Sacred Ground or Hell Hole? – Day 15 – Belorado to San Juan de Ortega

Who insults a Saint to their face?

I met a delightful Canadian named Greg who was a great companion. Funny, slightly limping, he was just what I needed for the day. We stopped at a truck stop and had the best bocadillo of the Camino, huge tuna and tomato on ciabatta style bread. Delicious beyond words.

We looked back from the top of a challenging climb and saw the snow-capped mountains we had been walking around. It was sobering to see how far we had walked and note that, although it was hot where we were, the snow still had a stronghold in the heights we had passed.

Tiring of limping, Greg invented the latest thing for pilgrim comfort – one piece socks and sandals.

I know socks and sandals are the plague of beaches everywhere, where fat old men insist that they must wear socks with their sandals and shorts on beaches and boardwalks around the world.

On the Camino, socks and sandals are the height of fashion and blister relief.

How low can your fashion sense go? Roll up your pants, hang your sweat-filled socks off your backpack, and  balance a hiking boot off each of your hiking poles. 

This was how we happily trudged into San Juan de Ortega. We even did a rendition of “Bohemian Rhapsody” while climbing up one pathway.

We were in great spirits as we made our way in the tiny town of San Juan de Ortega. The entire town consisted of the Church, the albergue, and the cafe. Nothing more.

Stone and wood, a typical albergue, I made the final climb to the second floor, found a bottom bunk and dropped my stuff. I washed my clothes and put them to dry on the stone wall, using solar energy once again to speed up the drying process.

Greg and I were enjoying the warming rays of the sun as another companion came up and asked what I thought of this “hell hole.”

I was surprised. 

My standards had, admittedly, sunk quite low. But I hadn’t found this albergue to be much worse than other places I had enjoyed, so I had been pretty comfortable.

And the Church at the end of the plaza contained the actual remains of the Saint, San Juan de Ortega.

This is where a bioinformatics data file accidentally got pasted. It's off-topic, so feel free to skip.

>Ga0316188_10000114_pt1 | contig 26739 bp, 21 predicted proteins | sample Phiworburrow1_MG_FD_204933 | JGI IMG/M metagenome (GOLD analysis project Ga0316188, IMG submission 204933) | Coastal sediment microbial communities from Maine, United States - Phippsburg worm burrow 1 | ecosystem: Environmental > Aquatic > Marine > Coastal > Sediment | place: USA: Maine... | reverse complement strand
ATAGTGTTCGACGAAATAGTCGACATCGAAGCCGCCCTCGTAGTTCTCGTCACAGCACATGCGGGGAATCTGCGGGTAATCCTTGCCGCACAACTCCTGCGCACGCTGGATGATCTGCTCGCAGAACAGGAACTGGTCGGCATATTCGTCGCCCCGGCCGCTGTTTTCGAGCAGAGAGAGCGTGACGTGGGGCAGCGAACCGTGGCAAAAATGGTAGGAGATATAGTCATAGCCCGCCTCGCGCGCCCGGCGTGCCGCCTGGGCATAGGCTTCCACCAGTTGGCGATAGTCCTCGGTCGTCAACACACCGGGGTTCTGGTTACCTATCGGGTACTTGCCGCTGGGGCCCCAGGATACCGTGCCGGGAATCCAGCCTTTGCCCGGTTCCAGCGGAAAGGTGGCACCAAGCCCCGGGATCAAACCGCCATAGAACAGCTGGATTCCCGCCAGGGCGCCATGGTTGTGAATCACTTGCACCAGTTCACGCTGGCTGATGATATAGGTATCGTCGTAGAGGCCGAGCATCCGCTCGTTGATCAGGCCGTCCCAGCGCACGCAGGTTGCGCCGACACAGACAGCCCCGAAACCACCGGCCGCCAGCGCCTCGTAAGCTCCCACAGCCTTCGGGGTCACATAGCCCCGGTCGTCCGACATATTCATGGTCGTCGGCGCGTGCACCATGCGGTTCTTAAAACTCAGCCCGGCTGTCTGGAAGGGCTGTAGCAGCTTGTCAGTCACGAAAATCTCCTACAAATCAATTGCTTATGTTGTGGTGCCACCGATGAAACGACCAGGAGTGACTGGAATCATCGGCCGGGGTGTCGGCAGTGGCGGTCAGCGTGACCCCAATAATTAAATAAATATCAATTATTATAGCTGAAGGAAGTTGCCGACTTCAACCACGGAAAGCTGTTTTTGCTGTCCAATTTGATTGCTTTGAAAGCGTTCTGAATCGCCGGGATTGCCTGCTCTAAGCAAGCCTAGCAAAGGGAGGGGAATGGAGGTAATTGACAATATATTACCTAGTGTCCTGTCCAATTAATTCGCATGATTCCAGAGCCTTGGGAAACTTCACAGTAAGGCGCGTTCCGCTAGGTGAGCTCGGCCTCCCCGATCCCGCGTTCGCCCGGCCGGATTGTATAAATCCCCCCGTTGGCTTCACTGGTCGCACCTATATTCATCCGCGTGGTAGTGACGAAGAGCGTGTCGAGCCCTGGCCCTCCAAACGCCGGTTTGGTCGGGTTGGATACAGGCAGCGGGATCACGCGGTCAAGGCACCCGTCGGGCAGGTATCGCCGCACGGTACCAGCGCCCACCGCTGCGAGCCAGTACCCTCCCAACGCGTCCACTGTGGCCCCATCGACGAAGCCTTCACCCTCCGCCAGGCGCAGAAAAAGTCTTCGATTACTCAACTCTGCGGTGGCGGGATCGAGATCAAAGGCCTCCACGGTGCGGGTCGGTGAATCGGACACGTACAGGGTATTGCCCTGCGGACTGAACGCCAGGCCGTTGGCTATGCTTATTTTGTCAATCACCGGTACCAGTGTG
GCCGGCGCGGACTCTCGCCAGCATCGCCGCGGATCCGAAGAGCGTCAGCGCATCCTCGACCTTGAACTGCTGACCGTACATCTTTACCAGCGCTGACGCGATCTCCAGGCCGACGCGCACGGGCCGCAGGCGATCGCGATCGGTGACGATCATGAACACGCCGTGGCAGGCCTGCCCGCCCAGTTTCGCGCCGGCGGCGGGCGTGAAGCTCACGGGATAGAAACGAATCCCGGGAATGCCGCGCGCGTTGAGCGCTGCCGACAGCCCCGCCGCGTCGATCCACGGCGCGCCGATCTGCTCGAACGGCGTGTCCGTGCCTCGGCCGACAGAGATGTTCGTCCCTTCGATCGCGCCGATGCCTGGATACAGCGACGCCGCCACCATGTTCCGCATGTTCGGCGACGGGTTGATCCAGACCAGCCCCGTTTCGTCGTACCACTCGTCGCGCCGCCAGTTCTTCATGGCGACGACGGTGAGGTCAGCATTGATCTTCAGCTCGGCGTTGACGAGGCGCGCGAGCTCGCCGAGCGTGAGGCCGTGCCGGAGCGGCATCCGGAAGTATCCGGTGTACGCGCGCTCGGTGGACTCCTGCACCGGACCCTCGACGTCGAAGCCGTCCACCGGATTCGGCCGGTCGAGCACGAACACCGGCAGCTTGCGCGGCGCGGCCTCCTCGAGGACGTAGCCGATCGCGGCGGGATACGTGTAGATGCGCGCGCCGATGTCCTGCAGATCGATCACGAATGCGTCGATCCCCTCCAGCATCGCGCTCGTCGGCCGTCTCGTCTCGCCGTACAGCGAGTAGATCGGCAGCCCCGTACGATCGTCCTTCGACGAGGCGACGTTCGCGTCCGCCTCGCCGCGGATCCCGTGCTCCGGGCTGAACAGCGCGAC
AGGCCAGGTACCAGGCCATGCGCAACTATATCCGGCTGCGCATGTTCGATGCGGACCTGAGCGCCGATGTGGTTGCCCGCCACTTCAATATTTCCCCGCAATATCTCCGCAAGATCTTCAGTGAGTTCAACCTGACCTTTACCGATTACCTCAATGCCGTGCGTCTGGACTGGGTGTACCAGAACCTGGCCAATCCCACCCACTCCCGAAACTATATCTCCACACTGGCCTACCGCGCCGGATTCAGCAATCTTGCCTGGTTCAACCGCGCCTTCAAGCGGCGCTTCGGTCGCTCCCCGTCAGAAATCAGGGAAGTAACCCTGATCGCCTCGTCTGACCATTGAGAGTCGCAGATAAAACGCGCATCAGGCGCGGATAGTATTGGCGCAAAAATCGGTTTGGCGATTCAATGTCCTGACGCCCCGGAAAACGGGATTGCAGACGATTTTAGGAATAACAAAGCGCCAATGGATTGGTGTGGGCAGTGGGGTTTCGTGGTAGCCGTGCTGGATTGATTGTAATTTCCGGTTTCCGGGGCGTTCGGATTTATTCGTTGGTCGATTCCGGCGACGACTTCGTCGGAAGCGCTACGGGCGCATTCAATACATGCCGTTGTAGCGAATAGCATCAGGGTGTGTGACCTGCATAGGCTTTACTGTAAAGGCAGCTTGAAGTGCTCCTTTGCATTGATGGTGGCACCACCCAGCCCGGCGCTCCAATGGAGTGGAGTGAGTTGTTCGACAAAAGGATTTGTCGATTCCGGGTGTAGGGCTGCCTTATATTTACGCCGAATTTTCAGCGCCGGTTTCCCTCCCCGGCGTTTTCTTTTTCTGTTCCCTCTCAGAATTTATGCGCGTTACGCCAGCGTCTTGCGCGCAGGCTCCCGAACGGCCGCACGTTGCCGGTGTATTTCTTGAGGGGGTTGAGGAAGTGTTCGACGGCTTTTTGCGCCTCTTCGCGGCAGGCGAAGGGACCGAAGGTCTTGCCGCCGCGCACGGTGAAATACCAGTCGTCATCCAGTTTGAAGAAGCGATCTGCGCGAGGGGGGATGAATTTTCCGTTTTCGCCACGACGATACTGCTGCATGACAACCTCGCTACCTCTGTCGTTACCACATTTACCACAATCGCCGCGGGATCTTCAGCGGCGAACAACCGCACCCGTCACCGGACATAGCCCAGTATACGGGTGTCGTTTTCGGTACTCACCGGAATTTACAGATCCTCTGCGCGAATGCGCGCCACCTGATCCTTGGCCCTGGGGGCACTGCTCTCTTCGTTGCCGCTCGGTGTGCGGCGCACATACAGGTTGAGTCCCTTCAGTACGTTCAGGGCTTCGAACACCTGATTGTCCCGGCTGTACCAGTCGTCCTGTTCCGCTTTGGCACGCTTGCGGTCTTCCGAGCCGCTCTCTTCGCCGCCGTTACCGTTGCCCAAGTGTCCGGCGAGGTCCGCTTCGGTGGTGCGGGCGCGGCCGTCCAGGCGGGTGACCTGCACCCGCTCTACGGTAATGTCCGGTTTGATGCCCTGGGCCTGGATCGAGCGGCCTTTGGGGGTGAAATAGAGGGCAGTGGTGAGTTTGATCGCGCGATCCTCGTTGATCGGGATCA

The are many legends and stories along the Camino and each town has its own special story of the Saint whom their Church is lovingly named after. A relic, a miracle, the stories are part of the fabric of the community.

But here there was no legend. It was fact.

San Juan de Ortega was a disciple of Santo Domingo and, in this very isolated and difficult setting, brought comfort and safety to peregrinos making their way to Santiago. He was the driving force behind the building of bridges, roads, and buildings for pilgrims on this part of the Camino. Many pilgrims would not have been able to make their way to the end without his dedication to them.

His remains are in the Church in a simple stone sepulchre, tended gracefully by the local parish priest, who gave a moving blessing to the pilgrims who gathered for the pilgrim Mass.

Yes, the albergue was run down and could use many improvements. The bathrooms needed an overhaul. There was no store (there is no town) so all had to eat in the small cafe next to the albergue, a cafe which only held about 20 at a time and many pilgrims had to wait to be fed. The rooms were crowded and dark, the bunk beds rusty metal.

Yet, the mattress was soft and clean, a blanket available to those who needed. The floor was swept and we all made due with the limited space of an albergue. The price of bed and shelter from the elements was ridiculously low.

I suggested to this person that her assessment was a little harsh but she told me that she was going to brush her teeth outside with bottled water because her friend told her the bathroom was so dirty.

Greg and I looked at each other and shrugged, found dinner companions, and had a good evening.

But I continued to feel bad because this person had, in a way, insulted the hospitality of the Saint, a saint who was resting right across the plaza in the Church and who had made it his mission to provide for pilgrims.

He was dead. It wasn’t his fault time had not been kind to his life’s work.
“Hell hole” was harsh.

Where is the pilgrim confraternity which will take up this cross?